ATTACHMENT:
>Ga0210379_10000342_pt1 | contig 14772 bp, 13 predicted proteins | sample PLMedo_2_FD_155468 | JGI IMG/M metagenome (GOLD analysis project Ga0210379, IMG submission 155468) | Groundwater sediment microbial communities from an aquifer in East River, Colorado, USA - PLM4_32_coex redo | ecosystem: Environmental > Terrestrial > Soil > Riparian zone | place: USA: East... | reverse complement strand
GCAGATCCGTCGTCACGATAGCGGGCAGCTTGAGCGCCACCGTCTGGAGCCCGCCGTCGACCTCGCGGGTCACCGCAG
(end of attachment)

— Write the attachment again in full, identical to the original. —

>Ga0210379_10000342_pt1 | contig 14772 bp, 13 predicted proteins | sample PLMedo_2_FD_155468 | JGI IMG/M metagenome (GOLD analysis project Ga0210379, IMG submission 155468) | Groundwater sediment microbial communities from an aquifer in East River, Colorado, USA - PLM4_32_coex redo | ecosystem: Environmental > Terrestrial > Soil > Riparian zone | place: USA: East... | reverse complement strand
GCAGATCCGTCGTCACGATAGCGGGCAGCTTGAGCGCCACCGTCTGGAGCCCGCCGTCGACCTCGCGGGTCACCGCAG